Inside a Volume Divergence

Nov 8, 2008: 12:02 PM CST

Much has been made about the recent rally into resistance on lower volume, and the subsequent sharp correction following Tuesday’s election.  Let’s step inside this situation for clues on how volume could have helped you anticipate a reversal… or at least suspected that ‘things weren’t quite right’ with the recent rally.

Let’s step inside the Dow Jones Index on the 30 min chart:

Price began a large momentum burst on October 28 which was a counter-trend rally that lasted until November 4th, taking the DIA from $83 to $96 – a large jump – in a matter of days.

What was volume saying to us at that time?  Volume – participation – was NOT confirming these higher prices, as you can see each day’s activity slowly trailed off until reaching a low on November 3rd, one day before the swing high in price appeared.  A negative momentum divergence also accompanied higher prices, which was a further non-confirmation of bullish strength.

As price broke the 20 and then 50 period Exponential Moving Averages, volume began to trend higher as price began its down-swing to the $87 level.  The green arrow represents incresing volume on declining prices, which serves as a ‘confirmation,’ or more specifically, volume was increasing in the direction of the price movement.

A “non-confirmation” by volume occurs when volume is declining in the direction of price movement.  It’s not so much an “up or down” thing, but moreso “is the volume trend rising and falling, and what might that say about the possible future direction?”

Generally, in a strong up-trend, we would expect volume to be rising as well as price travels higher which indicates that more people/funds are participating, increasing demand and pushing price higher.  We would like to see volume decline on sell-offs (counter-swings down) because this would serve as a “non-confirmation” of lower prices, or that people were willing to hold shares and not actively distribute them.

The same is true in a down-trend, in terms of we want to see the volume trend rising as price is making new lows, which serves as a confirmation of these new lows and then trend lower as price rallies in a counter-trend fashion, as the above example shows.

In short, we expect “Volume Goes with the Trend” to the be default expectation, though we’re not always granted this luxury.

The take-away from this example is that price was structurally in a counter-trend rally up on subsequently declining volume, combined with a negative momentum divergence.  That, combined with other analysis, was reason to doubt the short-term sustainability of the higher prices, and caused a higher probability of a downward price move coming.

Volume is only a piece of the puzzle, and by no means can any one piece give an accurate picture in isolation.


16 Responses to “Inside a Volume Divergence”

  1. Anonymous Says:

    hi, which volume indicator works best for you? OBV, Accumulation/Distribution or any other? Thanks

  2. Corey Rosenbloom Says:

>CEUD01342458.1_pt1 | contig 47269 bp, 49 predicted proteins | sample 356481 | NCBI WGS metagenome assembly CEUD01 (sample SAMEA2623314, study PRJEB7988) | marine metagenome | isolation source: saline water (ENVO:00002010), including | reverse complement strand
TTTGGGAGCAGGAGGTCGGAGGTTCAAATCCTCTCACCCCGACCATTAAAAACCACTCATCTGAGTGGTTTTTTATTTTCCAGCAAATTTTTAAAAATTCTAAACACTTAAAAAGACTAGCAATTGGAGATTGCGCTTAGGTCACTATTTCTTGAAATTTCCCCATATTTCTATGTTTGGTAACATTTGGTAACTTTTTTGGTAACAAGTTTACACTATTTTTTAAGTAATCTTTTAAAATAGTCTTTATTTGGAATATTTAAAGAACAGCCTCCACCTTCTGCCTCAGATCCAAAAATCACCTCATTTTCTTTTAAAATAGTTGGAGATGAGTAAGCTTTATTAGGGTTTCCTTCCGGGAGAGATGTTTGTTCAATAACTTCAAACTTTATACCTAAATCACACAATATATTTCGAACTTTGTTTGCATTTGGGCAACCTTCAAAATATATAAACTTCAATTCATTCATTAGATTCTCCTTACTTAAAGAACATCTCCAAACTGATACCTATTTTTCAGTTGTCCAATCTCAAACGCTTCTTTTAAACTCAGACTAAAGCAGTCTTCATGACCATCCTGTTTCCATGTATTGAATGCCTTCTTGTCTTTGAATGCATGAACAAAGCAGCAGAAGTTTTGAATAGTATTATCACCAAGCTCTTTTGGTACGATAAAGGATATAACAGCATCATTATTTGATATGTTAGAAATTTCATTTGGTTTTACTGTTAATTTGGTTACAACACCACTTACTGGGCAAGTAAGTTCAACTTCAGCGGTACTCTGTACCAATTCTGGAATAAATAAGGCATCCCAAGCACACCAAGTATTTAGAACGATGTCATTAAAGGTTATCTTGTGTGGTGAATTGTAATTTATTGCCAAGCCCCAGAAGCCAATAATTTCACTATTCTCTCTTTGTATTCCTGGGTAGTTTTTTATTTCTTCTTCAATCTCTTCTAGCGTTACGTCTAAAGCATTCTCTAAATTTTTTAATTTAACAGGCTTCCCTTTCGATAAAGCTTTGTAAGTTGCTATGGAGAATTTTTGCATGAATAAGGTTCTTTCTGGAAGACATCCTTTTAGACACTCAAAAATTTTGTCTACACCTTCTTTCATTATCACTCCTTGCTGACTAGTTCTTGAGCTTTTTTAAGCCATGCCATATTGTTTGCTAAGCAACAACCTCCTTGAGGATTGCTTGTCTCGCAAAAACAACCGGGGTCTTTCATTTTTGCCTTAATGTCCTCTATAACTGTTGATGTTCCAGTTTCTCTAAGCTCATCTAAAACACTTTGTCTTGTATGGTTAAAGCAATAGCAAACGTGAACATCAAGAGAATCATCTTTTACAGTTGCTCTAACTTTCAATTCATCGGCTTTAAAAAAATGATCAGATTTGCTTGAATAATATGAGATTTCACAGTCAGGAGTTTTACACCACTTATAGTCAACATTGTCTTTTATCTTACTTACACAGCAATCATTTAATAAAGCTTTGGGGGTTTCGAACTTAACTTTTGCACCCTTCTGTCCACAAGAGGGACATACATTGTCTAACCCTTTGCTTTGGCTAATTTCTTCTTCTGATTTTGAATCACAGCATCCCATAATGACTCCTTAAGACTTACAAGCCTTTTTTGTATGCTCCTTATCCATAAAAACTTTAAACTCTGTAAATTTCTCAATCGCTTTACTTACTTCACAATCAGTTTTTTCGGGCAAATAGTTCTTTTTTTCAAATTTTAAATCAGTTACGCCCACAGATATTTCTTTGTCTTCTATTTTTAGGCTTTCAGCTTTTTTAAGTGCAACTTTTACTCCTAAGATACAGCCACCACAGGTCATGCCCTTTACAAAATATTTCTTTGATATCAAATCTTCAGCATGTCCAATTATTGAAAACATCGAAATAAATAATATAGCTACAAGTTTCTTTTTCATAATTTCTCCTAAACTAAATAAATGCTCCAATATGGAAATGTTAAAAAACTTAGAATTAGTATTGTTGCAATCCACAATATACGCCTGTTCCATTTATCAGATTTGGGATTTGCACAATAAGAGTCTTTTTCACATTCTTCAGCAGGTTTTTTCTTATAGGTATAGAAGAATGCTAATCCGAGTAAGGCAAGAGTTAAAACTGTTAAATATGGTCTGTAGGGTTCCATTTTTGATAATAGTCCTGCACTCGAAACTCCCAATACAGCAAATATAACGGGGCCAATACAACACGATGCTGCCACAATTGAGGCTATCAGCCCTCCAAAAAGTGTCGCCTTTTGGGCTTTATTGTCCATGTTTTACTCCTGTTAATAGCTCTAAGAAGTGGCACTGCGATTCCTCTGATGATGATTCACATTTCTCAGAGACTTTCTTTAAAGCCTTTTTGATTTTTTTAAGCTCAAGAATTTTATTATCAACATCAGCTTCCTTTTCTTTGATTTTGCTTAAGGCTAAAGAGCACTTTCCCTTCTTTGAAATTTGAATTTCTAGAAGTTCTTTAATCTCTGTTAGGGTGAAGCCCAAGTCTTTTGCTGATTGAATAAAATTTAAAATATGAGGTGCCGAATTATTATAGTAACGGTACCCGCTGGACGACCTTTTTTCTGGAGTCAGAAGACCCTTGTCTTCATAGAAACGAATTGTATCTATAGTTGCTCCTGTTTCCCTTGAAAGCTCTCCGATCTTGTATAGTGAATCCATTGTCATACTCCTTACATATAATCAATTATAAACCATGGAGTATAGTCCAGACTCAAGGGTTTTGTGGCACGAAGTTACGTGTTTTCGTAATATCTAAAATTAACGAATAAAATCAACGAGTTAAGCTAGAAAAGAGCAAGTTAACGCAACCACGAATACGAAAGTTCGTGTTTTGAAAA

Each have their own peculiarities, but I simply prefer standard volume. The OBV can give divergences and warn ahead of time a little easier, as can Acc/Dist, but I just look mainly at the trend of volume as a sign of strength/weakness.

  3. Anonymous Says:


    You wrote previously, “The Dow is completing an impressive counter-rally to the upside, taking price from a closing low near 8,250 to yesterday’s high near 9,750 for a remarkable 1,500 or 18% rally!”
    Do you have the stat showing the last time did better than 18% for a counter-rally?

  4. Corey Rosenbloom Says:

    An 18% move is stunning for a counter-trend rally indeed, but the Dow has made larger moves. I study we ran not long ago showed the average counter-trend rally in a downtrend in the S&P 500 was 16% from 1980 to 2007, with four occurrences being greater than 18%. Absolutely impressive, but by no means a record.

  5. Anonymous Says:

    In the study you mentioned, it covered a completed counter-trend rally? And also, do you have the stat showing what happened after the counter-trend rally, that is in term of % again?

  6. Corey Rosenbloom Says:

    It was done using the prices via stockcharts into Excel in terms of swing highs and lows, and trend was identified simply as “higher higher/higher lows” etc. It simply measured countertrend and trend impulses and had no function of what happened before/after. We designed it solely to determine the averages and standard deviations of moves. I’ll need to modify it and re-run it for more information.

  7. Suraj Says:


    I’ve been an avid reader ever since I came. What indicator are you using for the lower subchart to pickup the divergences?



  8. Corey Rosenbloom Says:


    It’s actually just changing the default MACD indicator in StockCharts to 3, 10, 16 (input in the boxes). This creates the “3/10 Oscillator”.

    In essence, it’s the difference between a 3 and 10 period EMA (black line) which is then smoothed by 16 periods (red line).

    Thank you for the question and for reading!

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